China could be the next big game changer for Southern and East Africa’s tourism industry, and with Chinese President, Xi Jinping recently facilitating trade and investment through $60bn funding for Africa during the recent Forum on China Africa Cooperation, the tourism potential of this market is significant.

Kwakye Donkor, CEO of Africa Tourism Partners told Tourism Update that Africa had only seen the tip of the iceberg regarding Chinese travellers.

“As China and Africa strengthen relations, the opportunity here for Africa and the tourism industry is big,” says Donkor. “They (Chinese) come as investors, and as they invest they take the opportunity to further explore the continent.”

Dr Karikoga Kaseke, Zimbabwe Tourism Authority (ZTA) CEO, agreed, saying Zimbabwe and Africa, especially the Southern African Development Community region could capitalise on the good relations shared with China to facilitate growth for the tourism economy.

During a hosted dinner by South African Tourism at Blaque Wine and Grill House in Johannesburg, Sisa Ntshona, CEO of SA Tourism told Tourism Update that only a small percentage of Chinese had passports, so it is a growing space. “It is the world’s second-largest economy, and it is really going to be the number-one sector in terms of tourism.”

According to Dr. Kaseke, China’s GDP stands at $10 trillion, its population is over 1.3 billion, and its outbound tourist population is 140 million per year – a number that is expected to grow to 200 million by 2020.

Donkor says the Chinese tend to be high-end travellers and the industry needs to know how to cater for their wants, needs and culture. He says it is vital to educate service suppliers, accommodation establishments and all those involved in the tourism industry on how best to host Chinese travellers, as cultural and language barriers are huge.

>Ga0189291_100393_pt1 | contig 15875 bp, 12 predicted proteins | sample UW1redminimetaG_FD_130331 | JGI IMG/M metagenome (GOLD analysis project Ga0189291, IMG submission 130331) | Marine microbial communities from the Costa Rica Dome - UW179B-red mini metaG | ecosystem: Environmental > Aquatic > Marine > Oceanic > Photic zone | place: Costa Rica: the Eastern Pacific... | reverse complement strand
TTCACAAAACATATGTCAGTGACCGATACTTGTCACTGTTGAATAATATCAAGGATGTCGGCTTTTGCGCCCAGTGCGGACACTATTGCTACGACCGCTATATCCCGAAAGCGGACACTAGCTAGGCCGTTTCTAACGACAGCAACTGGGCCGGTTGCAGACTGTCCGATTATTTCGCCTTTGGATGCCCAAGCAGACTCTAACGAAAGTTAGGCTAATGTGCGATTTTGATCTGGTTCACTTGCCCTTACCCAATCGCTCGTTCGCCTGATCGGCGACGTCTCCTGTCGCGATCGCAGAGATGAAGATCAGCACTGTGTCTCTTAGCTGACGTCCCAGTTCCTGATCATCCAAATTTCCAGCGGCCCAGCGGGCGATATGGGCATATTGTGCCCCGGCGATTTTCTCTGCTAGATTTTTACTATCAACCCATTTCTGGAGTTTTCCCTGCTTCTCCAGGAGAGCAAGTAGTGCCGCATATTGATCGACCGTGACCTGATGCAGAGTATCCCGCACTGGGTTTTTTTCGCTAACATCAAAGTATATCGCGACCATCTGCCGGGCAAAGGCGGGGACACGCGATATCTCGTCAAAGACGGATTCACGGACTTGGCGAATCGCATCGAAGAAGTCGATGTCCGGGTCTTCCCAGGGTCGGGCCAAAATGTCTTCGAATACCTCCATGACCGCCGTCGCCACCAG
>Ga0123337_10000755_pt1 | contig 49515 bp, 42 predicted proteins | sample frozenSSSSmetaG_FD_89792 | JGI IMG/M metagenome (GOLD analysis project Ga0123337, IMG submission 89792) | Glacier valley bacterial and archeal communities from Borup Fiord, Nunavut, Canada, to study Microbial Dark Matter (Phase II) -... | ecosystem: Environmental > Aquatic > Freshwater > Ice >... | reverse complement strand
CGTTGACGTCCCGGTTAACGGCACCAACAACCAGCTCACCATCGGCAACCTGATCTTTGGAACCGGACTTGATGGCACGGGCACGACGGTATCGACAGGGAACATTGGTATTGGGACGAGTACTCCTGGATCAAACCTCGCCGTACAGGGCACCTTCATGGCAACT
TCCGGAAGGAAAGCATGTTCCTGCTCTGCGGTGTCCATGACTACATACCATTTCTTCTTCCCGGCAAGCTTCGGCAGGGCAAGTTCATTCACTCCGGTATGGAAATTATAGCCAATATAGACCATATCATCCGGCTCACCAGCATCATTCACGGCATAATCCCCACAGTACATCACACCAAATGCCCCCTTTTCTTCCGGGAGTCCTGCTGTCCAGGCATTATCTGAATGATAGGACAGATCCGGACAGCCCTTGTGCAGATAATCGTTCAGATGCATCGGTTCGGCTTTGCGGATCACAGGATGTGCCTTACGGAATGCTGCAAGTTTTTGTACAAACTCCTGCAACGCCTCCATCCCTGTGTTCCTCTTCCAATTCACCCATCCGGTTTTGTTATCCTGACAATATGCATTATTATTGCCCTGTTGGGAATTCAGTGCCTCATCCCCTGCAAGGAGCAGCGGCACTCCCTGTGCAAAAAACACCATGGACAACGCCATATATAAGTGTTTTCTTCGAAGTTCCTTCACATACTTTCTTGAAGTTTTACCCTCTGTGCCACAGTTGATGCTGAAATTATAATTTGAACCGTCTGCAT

Linh Le, Asia DMC Group MD, told Tourism Update: “I do think there is a strong opportunity for this market to Southern and East African destinations, however some infrastructural challenges are needed, with Chinese-speaking guides (or translators), along with some changes to lodgings to factor in Chinese style/inspired meals.”

In a recent presentation, tour operator Steve Zivanai Kezhau, a Chinese national living in Zimbabwe, said: “A Chinese traveller wants to see the local culture, they want the best hotels, with Internet connectivity… they don’t like eating meat, they want more vegetables, so the understanding of Chinese cuisine is important,” reports Zimbabwe Broadcasting Corporation.

To really unleash the potential the Chinese market holds, Donkor says those in the tourism industry should travel to China to further understand this type of high-end traveller and relay the message that Africa is not a hard place to visit, as well as address perceptions around safety and security.

“The industry should not just wait for them to come,” adds Donkor, suggesting the industry looks at combining roadshows and tradeshows when visiting China, as it is a long-haul destination, and this way one can ensure they meet all the key players in the trade, whilst gaining an understanding of this key source market.

China has the largest outbound tourism population in the world, a market that is critical to the global tourism economy, says Dr. Kaseke, adding that Zimbabwe must work with other countries in the region to package the destination and improve the volumes of Chinese travellers coming to Southern Africa.

Ntshona said it was important to get the visa regime sorted out within the Chinese market. “We need to redefine what China means to us (SA), and get that in place. If you don’t have a China plan, you are in trouble,” concluded Ntshona.